As a swimmer, you love going in the water. The pool is like your second home (when you were a kid, everyone said you were part fish–that’s how often you wanted to swim). Today, the water seems a little… louder… than normal. And then you realize your oversight: you went in the pool with your hearing aid in. And you aren’t really certain those little electronic devices are waterproof.
In the majority of scenarios, you’re right to be a bit worried. Usually, modern hearing aids are resistant to water to some degree. But being resistant to water is not the same as actually being waterproof.
Water resistance ratings and hearing aids
Keeping your hearing aids clean and dry is the best way to keep them in good working order. But for most hearing aids, it won’t be a problem if you get a little water on them. The IP rating is the official water resistance number and establishes how water resistant a hearing aid is.
The IP number works by giving every hearing aid a two digit number. The device’s resistance to dust, sand, and other forms of dry erosion is delineated by the first number.
The second number (and the one we’re really considering here) represents how resistant your device is to water. The greater the number, the longer the device will keep working under water. So if a device has a rating of IP87 it will have extremely strong resistance to dry erosion and will be fine under water for around a half hour.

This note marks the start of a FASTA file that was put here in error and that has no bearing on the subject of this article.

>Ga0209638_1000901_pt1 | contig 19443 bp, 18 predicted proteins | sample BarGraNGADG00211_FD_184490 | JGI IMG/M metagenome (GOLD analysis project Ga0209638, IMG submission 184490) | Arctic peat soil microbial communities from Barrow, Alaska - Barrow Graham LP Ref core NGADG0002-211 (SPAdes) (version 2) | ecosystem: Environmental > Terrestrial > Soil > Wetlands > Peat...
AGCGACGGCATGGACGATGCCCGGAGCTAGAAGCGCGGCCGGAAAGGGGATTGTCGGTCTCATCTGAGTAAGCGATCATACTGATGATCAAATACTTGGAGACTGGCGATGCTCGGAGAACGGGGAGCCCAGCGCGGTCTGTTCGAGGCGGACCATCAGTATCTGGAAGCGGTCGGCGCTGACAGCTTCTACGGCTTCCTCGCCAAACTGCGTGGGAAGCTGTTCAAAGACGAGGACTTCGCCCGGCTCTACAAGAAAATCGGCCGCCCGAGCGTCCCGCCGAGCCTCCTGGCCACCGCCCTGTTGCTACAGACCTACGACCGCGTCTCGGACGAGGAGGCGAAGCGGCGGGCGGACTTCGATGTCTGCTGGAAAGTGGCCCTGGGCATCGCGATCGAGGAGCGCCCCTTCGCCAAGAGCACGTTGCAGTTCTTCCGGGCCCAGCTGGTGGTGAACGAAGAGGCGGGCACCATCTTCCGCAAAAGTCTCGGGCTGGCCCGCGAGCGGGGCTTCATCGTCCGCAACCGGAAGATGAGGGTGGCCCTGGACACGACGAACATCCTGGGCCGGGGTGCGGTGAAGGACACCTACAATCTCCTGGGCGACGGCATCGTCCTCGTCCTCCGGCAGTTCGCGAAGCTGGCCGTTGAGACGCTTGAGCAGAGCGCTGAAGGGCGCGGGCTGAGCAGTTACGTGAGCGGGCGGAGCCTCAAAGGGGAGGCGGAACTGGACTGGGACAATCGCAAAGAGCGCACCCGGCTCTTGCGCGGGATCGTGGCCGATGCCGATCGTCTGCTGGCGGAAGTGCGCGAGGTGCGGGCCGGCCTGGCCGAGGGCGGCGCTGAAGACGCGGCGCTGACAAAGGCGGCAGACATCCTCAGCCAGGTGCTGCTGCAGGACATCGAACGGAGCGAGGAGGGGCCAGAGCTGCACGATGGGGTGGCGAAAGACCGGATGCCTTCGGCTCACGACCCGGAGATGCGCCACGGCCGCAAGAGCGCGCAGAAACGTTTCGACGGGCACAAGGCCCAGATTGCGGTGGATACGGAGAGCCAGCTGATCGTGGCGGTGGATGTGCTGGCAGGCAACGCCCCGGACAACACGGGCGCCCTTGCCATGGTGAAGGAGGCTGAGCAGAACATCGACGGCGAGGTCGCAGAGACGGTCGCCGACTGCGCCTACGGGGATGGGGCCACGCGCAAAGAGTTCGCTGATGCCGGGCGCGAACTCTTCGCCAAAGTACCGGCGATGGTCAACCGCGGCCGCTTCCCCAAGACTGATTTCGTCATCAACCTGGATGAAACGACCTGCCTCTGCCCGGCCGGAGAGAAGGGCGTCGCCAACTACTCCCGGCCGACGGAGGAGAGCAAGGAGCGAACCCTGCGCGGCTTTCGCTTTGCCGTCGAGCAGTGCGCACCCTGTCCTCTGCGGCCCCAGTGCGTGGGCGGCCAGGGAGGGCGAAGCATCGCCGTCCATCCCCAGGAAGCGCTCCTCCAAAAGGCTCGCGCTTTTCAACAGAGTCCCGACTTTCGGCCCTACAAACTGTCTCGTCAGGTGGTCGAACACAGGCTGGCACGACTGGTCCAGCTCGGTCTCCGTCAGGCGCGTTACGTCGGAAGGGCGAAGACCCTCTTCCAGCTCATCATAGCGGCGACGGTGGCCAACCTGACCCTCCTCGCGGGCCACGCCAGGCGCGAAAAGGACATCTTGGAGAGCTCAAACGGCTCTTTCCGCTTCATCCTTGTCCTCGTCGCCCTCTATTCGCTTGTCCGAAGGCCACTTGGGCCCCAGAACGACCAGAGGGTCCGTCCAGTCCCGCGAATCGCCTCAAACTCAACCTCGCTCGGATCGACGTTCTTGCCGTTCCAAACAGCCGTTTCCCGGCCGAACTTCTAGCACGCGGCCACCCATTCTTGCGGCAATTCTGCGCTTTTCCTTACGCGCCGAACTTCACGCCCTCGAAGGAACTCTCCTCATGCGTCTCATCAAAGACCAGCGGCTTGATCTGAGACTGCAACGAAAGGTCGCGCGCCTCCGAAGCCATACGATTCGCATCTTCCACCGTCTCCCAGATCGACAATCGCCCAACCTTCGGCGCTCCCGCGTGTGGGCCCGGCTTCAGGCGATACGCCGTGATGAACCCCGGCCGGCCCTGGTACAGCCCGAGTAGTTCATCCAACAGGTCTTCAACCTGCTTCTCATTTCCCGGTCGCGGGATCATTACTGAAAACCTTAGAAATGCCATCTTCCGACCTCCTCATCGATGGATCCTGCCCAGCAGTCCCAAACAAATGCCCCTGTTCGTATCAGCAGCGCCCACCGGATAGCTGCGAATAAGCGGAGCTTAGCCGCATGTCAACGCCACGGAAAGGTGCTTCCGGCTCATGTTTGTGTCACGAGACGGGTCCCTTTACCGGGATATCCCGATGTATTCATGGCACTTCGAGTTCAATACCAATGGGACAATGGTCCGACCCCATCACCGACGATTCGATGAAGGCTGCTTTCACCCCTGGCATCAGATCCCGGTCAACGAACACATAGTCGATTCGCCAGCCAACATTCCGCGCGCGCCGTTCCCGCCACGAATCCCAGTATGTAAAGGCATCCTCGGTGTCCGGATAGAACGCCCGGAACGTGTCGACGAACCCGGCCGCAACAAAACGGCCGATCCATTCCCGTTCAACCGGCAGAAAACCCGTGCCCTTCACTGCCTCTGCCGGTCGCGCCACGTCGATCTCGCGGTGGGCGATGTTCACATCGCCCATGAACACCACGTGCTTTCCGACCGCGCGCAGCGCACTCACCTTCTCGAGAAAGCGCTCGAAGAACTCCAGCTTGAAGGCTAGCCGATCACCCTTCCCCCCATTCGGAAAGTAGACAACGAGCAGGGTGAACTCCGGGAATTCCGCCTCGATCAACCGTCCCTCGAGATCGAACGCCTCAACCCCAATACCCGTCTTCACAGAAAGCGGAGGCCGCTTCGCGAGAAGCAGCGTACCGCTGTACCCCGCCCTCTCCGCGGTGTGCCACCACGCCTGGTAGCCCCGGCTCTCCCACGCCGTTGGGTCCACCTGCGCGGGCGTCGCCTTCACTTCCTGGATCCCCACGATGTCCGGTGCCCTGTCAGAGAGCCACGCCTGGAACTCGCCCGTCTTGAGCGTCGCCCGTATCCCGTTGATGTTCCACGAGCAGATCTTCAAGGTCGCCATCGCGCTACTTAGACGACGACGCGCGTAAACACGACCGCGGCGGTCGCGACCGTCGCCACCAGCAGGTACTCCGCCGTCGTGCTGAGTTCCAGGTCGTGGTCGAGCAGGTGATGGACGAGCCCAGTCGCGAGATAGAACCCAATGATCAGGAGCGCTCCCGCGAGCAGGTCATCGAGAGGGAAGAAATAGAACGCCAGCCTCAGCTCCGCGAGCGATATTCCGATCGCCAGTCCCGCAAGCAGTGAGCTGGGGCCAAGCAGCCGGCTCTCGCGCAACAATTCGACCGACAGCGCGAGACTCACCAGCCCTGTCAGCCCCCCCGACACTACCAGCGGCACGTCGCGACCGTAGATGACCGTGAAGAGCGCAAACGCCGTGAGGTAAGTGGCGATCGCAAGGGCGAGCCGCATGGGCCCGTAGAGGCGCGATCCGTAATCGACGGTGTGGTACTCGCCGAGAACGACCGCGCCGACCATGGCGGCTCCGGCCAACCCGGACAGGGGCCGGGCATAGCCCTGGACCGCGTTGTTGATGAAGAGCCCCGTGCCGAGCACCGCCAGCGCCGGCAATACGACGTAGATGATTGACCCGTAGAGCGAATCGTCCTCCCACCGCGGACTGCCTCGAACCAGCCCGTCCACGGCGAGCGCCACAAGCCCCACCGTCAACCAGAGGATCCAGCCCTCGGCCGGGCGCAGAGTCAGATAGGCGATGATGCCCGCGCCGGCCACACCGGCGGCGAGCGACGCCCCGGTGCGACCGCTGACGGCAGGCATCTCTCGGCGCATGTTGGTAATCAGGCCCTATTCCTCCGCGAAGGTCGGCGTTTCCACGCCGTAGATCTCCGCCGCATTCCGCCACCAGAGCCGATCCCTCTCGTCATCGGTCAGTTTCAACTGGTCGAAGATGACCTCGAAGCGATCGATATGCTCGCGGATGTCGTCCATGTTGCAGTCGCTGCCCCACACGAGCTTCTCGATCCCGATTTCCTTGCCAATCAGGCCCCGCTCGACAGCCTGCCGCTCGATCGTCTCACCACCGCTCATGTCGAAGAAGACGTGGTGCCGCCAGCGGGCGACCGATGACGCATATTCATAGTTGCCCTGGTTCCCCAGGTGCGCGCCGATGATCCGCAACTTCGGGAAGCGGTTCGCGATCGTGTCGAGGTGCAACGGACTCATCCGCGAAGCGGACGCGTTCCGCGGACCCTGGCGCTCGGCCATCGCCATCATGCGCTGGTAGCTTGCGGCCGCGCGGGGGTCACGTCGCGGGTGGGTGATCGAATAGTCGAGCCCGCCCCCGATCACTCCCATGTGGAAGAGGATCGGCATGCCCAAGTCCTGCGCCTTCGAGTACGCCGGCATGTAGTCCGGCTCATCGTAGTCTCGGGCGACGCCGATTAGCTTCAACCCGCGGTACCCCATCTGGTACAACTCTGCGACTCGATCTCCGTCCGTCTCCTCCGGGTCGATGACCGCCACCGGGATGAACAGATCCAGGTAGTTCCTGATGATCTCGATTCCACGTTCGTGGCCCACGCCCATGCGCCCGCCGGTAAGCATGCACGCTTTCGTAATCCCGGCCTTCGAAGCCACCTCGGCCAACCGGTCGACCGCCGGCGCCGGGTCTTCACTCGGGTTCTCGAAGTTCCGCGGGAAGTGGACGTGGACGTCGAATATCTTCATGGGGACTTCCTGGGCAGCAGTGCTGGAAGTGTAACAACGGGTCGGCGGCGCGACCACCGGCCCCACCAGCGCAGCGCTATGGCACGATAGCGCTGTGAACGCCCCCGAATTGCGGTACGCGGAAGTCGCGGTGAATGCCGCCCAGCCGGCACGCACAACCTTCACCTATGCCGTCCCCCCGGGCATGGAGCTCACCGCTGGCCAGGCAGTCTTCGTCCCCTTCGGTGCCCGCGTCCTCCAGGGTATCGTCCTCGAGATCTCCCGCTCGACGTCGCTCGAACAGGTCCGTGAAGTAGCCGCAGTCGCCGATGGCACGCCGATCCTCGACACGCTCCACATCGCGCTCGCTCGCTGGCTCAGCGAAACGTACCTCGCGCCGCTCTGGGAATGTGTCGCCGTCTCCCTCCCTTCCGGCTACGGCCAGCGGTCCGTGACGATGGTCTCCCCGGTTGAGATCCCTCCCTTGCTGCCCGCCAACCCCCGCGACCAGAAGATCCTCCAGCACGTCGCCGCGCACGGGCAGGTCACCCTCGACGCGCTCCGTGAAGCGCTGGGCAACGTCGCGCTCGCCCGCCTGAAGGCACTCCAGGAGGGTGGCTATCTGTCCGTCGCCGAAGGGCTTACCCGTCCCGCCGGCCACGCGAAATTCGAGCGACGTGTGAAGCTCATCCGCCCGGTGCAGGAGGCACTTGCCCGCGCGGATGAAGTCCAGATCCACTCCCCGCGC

Although there aren’t any hearing aids presently available that are entirely waterproof, there are some that can have a high water resistance rating.
Is water resistance worthwhile?
The intricate electronics inside of your hearing aid case aren’t going to mesh well with water. Before you go for a swim or into the shower you will definitely want to take out your hearing aid and depending on the IP rating, try not to use them in excessively humid weather. No level of water resistance will help if you drop your hearing aids in the deep end of the pool, but there are some scenarios where a high IP rating will absolutely be to your advantage:
- There have been times when you’ve forgotten to remove your hearing aids before going into the rain or shower
- If you live in a relatively humid, rainy, or wet environment
- You have a passion for water sports (like boating or fishing); the spray from the boat could warrant high IP rated hearing aids
- If you sweat substantially, whether at rest or when exercising (sweat, after all, is a type of water)
This is certainly not a complete list. It’ll be up to you and your hearing specialist to take a look at your day-to-day life and identify just what sort of water resistance is strong enough for your routine.
You have to take care of your hearing aids
Your hearing aid isn’t maintenance-free just because it’s resistant to water. You will want to keep your hearing aids dry and clean.
You might, in some circumstances, need to get a dehumidifier. In other cases, it may just mean keeping your hearing aids in a clean dry place at night (depending on your climate). And it will be necessary to thoroughly clean and remove any residue left behind by certain moistures including sweat.
What should you do if your hearing aids get wet?
If there’s no such thing as a waterproof hearing aid, should you panic when your devices get wet? Well, no–mostly because getting panicked won’t help anything anyway. But you will want to completely let your hearing aid dry and check in with us to make sure that they aren’t damaged, especially if they have a low IP rating.
How much damage your hearing aid has sustained can be estimated based on the IP rating. If you can avoid getting your hearing aids wet, you will get the best results. It’s best to keep your hearing aids as dry as you can.